A Blue Valentine

(For Aline)

Monsignore,
Right Reverend Bishop Valentinus,
Sometime of Interamna, which is called Ferni,
Now of the delightful Court of Heaven,
I respectfully salute you,
I genuflect
And I kiss your episcopal ring.

It is not, Monsignore,
The fragrant memory of your holy life,
Nor that of your shining and joyous martyrdom,
Which causes me now to address you.
But since this is your august festival, Monsignore,
It seems appropriate to me to state
According to a venerable and agreeable custom,
That I love a beautiful lady.
Her eyes, Monsignore,
Are so blue that they put lovely little blue reflections
On everything that she looks at,
Such as a wall
Or the moon
Or my heart.
It is like the light coming through blue stained glass,
Yet not quite like it,
For the blueness is not transparent,
Only translucent.
Her soul’s light shines through,
But her soul cannot be seen.
It is something elusive, whimsical, tender, wanton, infantile, wise
And noble.
She wears, Monsignore, a blue garment,
Made in the manner of the Japanese.
It is very blue —
I think that her eyes have made it more blue,
Sweetly staining it
As the pressure of her body has graciously given it form.
Loving her, Monsignore,
I love all her attributes;
But I believe
That even if I did not love her
I would love the blueness of her eyes,
And her blue garment, made in the manner of the Japanese.

Monsignore,
I have never before troubled you with a request.
The saints whose ears I chiefly worry with my pleas
are the most exquisite and maternal Brigid,
Gallant Saint Stephen, who puts fire in my blood,
And your brother bishop, my patron,
The generous and jovial Saint Nicholas of Bari.
But, of your courtesy, Monsignore,
Do me this favour:
When you this morning make your way
To the Ivory Throne that bursts into bloom with roses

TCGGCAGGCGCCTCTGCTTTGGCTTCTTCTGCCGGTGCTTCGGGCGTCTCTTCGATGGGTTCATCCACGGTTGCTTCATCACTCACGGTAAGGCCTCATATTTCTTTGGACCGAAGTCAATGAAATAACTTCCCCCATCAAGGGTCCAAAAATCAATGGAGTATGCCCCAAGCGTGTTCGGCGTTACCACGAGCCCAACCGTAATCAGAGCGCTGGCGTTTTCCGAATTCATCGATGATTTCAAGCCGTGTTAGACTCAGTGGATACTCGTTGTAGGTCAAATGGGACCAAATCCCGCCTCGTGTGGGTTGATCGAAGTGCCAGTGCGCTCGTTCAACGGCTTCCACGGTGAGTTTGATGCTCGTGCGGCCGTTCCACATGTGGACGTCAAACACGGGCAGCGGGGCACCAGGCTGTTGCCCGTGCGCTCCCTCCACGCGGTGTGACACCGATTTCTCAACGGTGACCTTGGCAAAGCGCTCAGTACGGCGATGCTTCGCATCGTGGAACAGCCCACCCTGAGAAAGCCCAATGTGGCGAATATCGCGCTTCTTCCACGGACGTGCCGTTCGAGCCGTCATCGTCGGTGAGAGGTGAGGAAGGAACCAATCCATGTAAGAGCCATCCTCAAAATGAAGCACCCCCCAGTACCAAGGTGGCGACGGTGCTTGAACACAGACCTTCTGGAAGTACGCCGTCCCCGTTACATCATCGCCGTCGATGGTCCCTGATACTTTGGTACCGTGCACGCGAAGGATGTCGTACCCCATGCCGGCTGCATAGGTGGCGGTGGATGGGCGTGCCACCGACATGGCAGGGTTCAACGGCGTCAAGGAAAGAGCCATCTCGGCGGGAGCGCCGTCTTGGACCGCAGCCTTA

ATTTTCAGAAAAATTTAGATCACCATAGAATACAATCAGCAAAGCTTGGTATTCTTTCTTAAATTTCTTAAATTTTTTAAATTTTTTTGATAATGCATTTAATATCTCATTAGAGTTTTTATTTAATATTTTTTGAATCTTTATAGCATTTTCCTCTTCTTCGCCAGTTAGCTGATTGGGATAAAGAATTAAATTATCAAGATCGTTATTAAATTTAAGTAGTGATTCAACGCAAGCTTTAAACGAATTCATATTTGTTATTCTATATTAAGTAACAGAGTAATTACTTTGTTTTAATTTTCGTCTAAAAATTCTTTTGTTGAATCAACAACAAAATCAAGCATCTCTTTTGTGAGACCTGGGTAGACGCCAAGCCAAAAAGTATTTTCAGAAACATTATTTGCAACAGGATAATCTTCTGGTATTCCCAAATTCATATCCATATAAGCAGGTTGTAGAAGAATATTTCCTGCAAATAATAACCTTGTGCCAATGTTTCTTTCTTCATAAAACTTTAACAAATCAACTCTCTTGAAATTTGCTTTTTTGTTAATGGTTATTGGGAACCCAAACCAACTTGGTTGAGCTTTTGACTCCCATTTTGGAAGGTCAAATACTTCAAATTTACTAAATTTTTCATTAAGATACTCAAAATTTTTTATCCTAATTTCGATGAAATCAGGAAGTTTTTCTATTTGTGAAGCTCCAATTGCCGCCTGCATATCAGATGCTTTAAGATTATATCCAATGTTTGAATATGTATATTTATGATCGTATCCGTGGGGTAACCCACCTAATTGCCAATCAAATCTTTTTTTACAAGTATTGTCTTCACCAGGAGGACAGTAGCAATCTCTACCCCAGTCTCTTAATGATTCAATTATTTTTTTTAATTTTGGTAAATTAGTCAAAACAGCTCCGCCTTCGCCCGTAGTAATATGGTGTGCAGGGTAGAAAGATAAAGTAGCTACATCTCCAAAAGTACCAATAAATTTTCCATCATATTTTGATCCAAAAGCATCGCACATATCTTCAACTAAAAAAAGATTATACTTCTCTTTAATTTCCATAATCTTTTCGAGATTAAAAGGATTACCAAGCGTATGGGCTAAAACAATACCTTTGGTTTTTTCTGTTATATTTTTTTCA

because of her who sits upon it,
When you come to pay your devoir to Our Lady,
I beg you, say to her:
"Madame, a poor poet, one of your singing servants yet on earth,
Has asked me to say that at this moment he is especially grateful to you
For wearing a blue gown."

Prayer Of A Soldier In France

1 My shoulders ache beneath my pack
2 (Lie easier, Cross, upon His back).

3 I march with feet that burn and smart
4 (Tread, Holy Feet, upon my heart).

5 Men shout at me who may not speak
6 (They scourged Thy back and smote Thy cheek).

7 I may not lift a hand to clear
8 My eyes of salty drops that sear.

9 (Then shall my fickle soul forget
10 Thy agony of Bloody Sweat?)

11 My rifle hand is stiff and numb
12 (From Thy pierced palm red rivers come).

13 Lord, Thou didst suffer more for me
14 Than all the hosts of land and sea.

15 So let me render back again
16 This millionth of Thy gift. Amen.

To A Young Poet Who Killed Himself

1 When you had played with life a space
2 And made it drink and lust and sing,
3 You flung it back into God’s face
4 And thought you did a noble thing.
5 "Lo, I have lived and loved," you said,
6 "And sung to fools too dull to hear me.
7 Now for a cool and grassy bed
8 With violets in blossom near me."

9 Well, rest is good for weary feet,
10 Although they ran for no great prize;
11 And violets are very sweet,
12 Although their roots are in your eyes.
13 But hark to what the earthworms say
14 Who share with you your muddy haven:
15 "The fight was on — you ran away.
16 You are a coward and a craven."

17 "The rug is ruined where you bled;
18 It was a dirty way to die!
19 To put a bullet through your head
20 And make a silly woman cry!
21 You could not vex the merry stars
22 Nor make them heed you, dead or living.
23 Not all your puny anger mars
24 God’s irresistible forgiving.

25 "Yes, God forgives and men forget,
26 And you’re forgiven and forgotten.